Menopause — the cessation of menstrual cycles, typically around the age of 51— may seem like a welcome event if you have endometriosis. Endometriosis is an estrogen-dependent condition in which the tissue that lines the uterus, called the endometrium, grows elsewhere in the pelvic cavity. It can cause painful symptoms that can impact your quality of life and affect your fertility.
Endometriosis symptoms are associated with menstrual periods, so it’s reasonable to wonder whether no longer having menstrual cycles from menopause means the symptoms will go away. It is a topic of conversation among many MyEndometriosisTeam members: “What happens to endo after natural menopause?” one member asked. Another member shared, “Unfortunately, even going through menopause is not stopping the pain.”
So, does menopause mean an end to endometriosis? In short, not necessarily.
Researchers believe that at least 11 percent of women in the United States have endometriosis. Although most people who have endometriosis stop experiencing symptoms when they enter menopause, 2 percent to 5 percent continue to have the condition, research shows.
Estrogen-replacement therapy may cause ongoing endometriosis after menopause. Estrogen makes endometriosis worse by stimulating the growth of endometrial tissue. Postmenopausal women, including those in surgical menopause, may take estrogen to ease the symptoms of menopause and prevent bone loss.
Pairing estrogen with progesterone, however (such as in the combination birth control pill), can lessen the effect of estrogen. “The hormones relieve the postmenopause stage,” one member said who had started on the combination following a hysterectomy.
One study found that estrogen-only replacement therapy increased the recurrence of endometriosis, as opposed to combination therapy with progestin or treatment with Tibolone. (This drug acts as estrogen to the bones but progesterone to other organs. However, it is not approved for use in the United States.)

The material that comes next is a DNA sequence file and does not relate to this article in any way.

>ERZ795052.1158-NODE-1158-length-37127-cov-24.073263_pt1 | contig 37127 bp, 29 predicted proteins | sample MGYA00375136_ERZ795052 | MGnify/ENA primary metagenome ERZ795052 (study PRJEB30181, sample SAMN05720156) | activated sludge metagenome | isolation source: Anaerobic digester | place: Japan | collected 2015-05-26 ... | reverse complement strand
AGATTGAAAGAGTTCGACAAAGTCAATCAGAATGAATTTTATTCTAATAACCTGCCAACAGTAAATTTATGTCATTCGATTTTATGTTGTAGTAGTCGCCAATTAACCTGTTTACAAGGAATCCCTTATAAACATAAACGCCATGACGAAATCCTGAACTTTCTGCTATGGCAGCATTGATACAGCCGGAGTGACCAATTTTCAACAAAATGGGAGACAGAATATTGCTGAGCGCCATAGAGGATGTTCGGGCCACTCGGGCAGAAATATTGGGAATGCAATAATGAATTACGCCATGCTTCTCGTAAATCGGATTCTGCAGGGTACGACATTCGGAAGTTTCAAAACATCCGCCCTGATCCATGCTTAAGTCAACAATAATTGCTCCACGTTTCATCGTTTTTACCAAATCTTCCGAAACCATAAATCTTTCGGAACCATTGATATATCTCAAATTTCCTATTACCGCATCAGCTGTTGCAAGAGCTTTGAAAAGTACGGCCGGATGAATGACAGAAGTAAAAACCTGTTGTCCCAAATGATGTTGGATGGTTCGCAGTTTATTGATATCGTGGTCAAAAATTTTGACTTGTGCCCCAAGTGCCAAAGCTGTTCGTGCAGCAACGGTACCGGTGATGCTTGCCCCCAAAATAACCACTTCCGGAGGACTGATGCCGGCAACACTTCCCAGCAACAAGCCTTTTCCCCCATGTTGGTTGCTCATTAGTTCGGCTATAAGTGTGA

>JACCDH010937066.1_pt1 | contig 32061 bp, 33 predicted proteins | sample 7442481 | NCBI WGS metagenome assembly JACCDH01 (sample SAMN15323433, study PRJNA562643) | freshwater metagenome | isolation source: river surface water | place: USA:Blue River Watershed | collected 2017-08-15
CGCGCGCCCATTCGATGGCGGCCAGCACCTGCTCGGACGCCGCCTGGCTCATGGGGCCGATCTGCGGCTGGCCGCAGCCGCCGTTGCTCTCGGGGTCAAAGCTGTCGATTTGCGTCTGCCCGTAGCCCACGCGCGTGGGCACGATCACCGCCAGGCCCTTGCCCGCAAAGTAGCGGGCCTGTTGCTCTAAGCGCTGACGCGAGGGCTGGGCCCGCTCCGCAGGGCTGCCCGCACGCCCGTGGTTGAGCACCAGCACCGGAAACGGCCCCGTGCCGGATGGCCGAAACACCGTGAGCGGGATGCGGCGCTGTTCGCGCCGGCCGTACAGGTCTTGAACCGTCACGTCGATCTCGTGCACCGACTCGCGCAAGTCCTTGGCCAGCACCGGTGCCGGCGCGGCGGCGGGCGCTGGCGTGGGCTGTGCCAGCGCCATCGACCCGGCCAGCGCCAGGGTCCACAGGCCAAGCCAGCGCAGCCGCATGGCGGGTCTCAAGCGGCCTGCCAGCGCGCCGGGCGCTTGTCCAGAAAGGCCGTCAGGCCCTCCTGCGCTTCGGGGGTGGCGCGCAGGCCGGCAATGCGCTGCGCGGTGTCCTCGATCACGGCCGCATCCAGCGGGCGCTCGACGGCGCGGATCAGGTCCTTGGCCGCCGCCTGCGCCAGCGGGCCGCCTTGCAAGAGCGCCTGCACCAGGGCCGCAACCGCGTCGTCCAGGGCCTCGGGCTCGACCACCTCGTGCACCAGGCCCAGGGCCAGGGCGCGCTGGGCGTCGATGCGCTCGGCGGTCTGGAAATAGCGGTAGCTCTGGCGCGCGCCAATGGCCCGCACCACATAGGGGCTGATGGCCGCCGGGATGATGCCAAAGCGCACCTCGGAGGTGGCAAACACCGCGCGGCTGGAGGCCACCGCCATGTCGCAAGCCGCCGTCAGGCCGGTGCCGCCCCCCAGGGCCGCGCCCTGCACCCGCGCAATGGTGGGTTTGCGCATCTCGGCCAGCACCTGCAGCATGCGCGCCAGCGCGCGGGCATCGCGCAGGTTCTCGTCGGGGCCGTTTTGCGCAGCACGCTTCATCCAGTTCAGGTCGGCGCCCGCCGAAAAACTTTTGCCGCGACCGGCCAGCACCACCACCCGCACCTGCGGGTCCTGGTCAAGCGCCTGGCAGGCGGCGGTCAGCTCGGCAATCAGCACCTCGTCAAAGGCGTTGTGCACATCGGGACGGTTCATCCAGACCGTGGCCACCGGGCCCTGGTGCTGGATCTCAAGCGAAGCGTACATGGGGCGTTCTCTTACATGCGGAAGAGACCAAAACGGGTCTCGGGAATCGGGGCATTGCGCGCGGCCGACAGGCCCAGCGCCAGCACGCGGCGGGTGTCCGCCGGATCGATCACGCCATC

The medication Tamoxifen is used to treat breast cancer, but it has an overall anti-estrogen effect and may act like estrogen in the uterus. It may also cause endometriosis to occur after menopause.
It’s important to understand that estrogen production does not completely stop with menopause, either. Peripheral fat is an excellent source of estrogen.
Research studying postmenopausal endometriosis symptoms is limited, though a few studies are available. In one review of other studies, researchers found that deep dyspareunia (severe pain during sex) and chronic pelvic pain were less common symptoms. The symptoms reported did not follow the cyclic patterns that premenopausal women commonly report, and related symptoms such as bloating also ceased.
Between 2 percent and 5 percent of women experience endometriosis after menopause — that means that most find relief from endometriosis with menopause. Those who don’t take hormone replacement therapy for menopause also may have less risk.
Your doctor may prescribe pain medications, such as ibuprofen or naproxen, to help alleviate endometriosis pain. Although hormonal methods of treatment are typically first-line treatments, they may not work for postmenopausal women with low estrogen. Some research suggests the first-line treatment during menopause should be surgery to remove the uterus and ovaries.
Learn more about the pros and cons of undergoing a hysterectomy with endometriosis.
Endometriosis symptoms can be very difficult to deal with, and menopause represents a huge life shift. Support can be helpful as you navigate both. On MyEndometriosisTeam, you’ll find a community of more than 120,000 members who can help you through it. Members share your concerns and can speak from personal experience about what’s to come.
Do you have questions about starting menopause? Or do you have tips for dealing with endometriosis after menopause? Share your thoughts with other members in a comment below or start a new conversation on MyEndometriosisTeam.